Keywords

  • children
  • preschool children
  • 24-hour movement behaviours
  • physical activity
  • sedentary behaviour
  • sleep

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Published Papers (8 papers)

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Research

21 pages, 1338 KiB  
Article
Compliance with Health-Related Behaviors Guidelines and Its Relationship with Multiple Factors in Preschool Children Aged 3–6 Years: A National Cross-Sectional Survey in China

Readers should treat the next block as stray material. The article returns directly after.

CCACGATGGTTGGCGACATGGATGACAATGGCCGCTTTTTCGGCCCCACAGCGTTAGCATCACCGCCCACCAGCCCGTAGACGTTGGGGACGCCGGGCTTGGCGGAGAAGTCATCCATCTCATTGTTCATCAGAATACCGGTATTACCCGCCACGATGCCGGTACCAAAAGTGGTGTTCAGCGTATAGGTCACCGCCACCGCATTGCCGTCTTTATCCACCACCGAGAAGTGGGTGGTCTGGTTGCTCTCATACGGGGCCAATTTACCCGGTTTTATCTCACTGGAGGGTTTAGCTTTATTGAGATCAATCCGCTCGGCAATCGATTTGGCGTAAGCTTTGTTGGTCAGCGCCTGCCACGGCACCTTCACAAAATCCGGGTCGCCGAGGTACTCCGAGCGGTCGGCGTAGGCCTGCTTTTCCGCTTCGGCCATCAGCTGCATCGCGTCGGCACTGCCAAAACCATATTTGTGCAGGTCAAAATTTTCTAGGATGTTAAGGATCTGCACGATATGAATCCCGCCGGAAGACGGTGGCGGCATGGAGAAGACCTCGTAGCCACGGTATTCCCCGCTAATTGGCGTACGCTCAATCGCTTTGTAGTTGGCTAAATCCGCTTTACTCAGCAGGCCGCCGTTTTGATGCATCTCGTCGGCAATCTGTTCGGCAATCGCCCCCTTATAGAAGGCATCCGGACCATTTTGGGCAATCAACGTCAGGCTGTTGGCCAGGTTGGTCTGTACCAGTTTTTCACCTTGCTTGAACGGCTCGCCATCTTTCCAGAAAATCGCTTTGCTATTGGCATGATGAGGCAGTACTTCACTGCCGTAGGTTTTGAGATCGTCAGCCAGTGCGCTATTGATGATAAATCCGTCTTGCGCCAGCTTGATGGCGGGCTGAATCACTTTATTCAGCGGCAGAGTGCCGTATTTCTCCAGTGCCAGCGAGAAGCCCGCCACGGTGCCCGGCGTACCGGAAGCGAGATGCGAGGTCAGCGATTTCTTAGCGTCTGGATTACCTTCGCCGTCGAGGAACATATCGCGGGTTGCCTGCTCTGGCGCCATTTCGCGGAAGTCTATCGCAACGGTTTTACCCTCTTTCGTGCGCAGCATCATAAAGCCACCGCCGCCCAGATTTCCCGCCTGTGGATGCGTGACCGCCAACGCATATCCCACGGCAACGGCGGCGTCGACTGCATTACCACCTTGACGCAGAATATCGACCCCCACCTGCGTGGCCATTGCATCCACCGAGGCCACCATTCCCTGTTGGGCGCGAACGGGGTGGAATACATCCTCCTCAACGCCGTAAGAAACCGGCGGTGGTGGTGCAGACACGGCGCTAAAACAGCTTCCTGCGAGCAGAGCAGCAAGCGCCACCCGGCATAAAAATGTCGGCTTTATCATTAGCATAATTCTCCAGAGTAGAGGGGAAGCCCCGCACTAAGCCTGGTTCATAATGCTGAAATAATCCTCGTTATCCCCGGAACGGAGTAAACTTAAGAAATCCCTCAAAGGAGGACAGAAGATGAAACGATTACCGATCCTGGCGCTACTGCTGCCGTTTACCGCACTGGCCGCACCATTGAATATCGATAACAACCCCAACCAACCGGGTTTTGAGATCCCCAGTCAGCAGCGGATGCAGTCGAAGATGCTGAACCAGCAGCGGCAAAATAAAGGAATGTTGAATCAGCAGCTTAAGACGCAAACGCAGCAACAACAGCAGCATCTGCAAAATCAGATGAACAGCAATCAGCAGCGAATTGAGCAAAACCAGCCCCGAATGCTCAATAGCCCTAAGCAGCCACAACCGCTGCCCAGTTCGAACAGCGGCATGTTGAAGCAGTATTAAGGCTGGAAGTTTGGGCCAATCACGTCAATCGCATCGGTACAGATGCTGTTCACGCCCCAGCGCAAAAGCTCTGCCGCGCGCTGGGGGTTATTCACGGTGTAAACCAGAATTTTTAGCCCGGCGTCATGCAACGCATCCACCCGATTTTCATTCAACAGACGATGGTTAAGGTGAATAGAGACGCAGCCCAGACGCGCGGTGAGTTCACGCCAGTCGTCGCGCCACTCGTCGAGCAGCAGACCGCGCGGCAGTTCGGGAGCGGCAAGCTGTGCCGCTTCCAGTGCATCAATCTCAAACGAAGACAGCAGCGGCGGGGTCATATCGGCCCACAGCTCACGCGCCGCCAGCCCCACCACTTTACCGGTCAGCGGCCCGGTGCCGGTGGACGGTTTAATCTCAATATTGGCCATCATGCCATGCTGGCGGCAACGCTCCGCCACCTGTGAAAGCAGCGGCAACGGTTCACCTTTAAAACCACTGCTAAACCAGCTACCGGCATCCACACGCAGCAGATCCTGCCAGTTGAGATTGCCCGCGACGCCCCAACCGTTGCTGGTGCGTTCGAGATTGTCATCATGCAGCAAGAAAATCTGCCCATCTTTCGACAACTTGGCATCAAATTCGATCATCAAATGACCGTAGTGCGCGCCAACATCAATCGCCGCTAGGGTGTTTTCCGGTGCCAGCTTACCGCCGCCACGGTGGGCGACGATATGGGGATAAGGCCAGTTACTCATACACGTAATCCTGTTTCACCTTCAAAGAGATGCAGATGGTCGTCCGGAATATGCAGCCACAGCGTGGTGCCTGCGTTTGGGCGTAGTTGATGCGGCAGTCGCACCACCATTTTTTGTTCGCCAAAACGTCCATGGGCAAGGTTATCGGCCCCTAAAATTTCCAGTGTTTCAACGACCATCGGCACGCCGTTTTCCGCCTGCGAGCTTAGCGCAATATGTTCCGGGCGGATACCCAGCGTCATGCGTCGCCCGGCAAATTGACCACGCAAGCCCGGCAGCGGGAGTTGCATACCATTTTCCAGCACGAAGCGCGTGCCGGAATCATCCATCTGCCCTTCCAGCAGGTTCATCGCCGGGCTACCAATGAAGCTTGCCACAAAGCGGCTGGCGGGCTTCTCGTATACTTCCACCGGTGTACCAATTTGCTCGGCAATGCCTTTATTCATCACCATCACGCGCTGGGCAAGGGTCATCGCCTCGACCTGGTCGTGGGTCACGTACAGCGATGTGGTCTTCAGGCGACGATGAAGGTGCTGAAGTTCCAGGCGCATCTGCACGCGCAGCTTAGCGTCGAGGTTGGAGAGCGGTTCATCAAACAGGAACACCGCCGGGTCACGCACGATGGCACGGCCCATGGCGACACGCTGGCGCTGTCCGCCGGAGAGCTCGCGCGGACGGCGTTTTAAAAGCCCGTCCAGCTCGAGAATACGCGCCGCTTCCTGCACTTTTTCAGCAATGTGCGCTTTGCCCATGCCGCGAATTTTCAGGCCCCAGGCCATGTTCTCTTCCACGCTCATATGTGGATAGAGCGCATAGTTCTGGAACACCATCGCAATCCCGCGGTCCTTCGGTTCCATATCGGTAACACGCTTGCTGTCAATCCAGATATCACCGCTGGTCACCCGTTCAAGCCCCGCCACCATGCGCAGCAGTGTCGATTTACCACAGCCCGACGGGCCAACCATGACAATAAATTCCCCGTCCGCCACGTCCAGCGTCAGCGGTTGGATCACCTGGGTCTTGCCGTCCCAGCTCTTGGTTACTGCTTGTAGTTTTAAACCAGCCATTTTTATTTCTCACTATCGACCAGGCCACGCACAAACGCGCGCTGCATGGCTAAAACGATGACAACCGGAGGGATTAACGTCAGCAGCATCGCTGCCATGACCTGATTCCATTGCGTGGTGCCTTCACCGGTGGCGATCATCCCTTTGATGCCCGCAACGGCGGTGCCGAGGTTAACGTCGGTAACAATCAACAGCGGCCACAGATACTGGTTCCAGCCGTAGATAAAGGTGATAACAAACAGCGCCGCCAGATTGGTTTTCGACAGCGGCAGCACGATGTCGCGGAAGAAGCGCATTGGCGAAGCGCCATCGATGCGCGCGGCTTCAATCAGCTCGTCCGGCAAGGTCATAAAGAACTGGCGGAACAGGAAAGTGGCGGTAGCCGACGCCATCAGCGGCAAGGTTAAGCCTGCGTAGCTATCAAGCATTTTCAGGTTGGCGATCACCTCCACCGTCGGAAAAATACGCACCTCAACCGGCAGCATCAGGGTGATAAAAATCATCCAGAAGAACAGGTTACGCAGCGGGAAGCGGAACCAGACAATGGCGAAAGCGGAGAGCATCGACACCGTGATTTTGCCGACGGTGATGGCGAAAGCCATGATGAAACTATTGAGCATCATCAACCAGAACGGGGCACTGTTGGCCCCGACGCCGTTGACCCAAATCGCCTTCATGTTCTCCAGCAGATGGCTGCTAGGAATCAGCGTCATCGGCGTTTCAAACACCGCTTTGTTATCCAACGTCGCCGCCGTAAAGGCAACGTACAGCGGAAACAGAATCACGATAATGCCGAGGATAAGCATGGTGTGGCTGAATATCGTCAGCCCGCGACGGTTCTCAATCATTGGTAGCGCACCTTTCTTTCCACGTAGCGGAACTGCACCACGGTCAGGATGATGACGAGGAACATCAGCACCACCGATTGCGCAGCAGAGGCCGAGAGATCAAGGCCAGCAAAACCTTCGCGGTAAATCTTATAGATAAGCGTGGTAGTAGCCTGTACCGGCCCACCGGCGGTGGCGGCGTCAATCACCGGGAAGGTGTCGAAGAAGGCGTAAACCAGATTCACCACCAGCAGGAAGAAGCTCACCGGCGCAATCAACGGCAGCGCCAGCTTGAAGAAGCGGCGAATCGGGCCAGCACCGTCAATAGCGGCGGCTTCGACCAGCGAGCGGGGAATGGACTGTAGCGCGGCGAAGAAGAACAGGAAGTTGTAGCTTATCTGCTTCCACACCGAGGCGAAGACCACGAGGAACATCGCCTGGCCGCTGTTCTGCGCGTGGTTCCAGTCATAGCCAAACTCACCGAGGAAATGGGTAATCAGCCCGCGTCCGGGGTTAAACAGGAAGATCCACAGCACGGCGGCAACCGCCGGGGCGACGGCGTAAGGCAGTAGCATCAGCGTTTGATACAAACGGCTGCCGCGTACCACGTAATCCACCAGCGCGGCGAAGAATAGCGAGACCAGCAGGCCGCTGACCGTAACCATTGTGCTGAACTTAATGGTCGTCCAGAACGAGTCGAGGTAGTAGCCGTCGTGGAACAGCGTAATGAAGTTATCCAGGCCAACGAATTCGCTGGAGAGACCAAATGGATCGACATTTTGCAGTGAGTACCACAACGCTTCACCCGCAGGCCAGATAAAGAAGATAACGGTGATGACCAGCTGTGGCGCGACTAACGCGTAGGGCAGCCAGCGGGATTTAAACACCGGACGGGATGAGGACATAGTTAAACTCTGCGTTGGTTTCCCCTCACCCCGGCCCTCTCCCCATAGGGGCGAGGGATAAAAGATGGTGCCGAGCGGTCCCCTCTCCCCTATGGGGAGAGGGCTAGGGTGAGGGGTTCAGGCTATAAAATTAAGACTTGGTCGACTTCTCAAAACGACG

by Weizhen Gao, Yanfeng Zhang, Dongming Wu, Yanhui Dong, Na Liu and Huan Wang
Int. J. Environ. Res. Public Health 2022, 19(3), 1262; https://doi.org/10.3390/ijerph19031262 - 23 Jan 2022
Cited by 5 | Viewed by 2071
Abstract
Purpose: To investigate the compliance rates of health-related behaviors among Chinese preschool children, and to explore how supportive family environment, parental behavior, sociodemographic and community factors affect children’s health-related behavior comprehensively. Method: Preschool children aged 3 to 6 years were chosen from 5760 [...] Read more.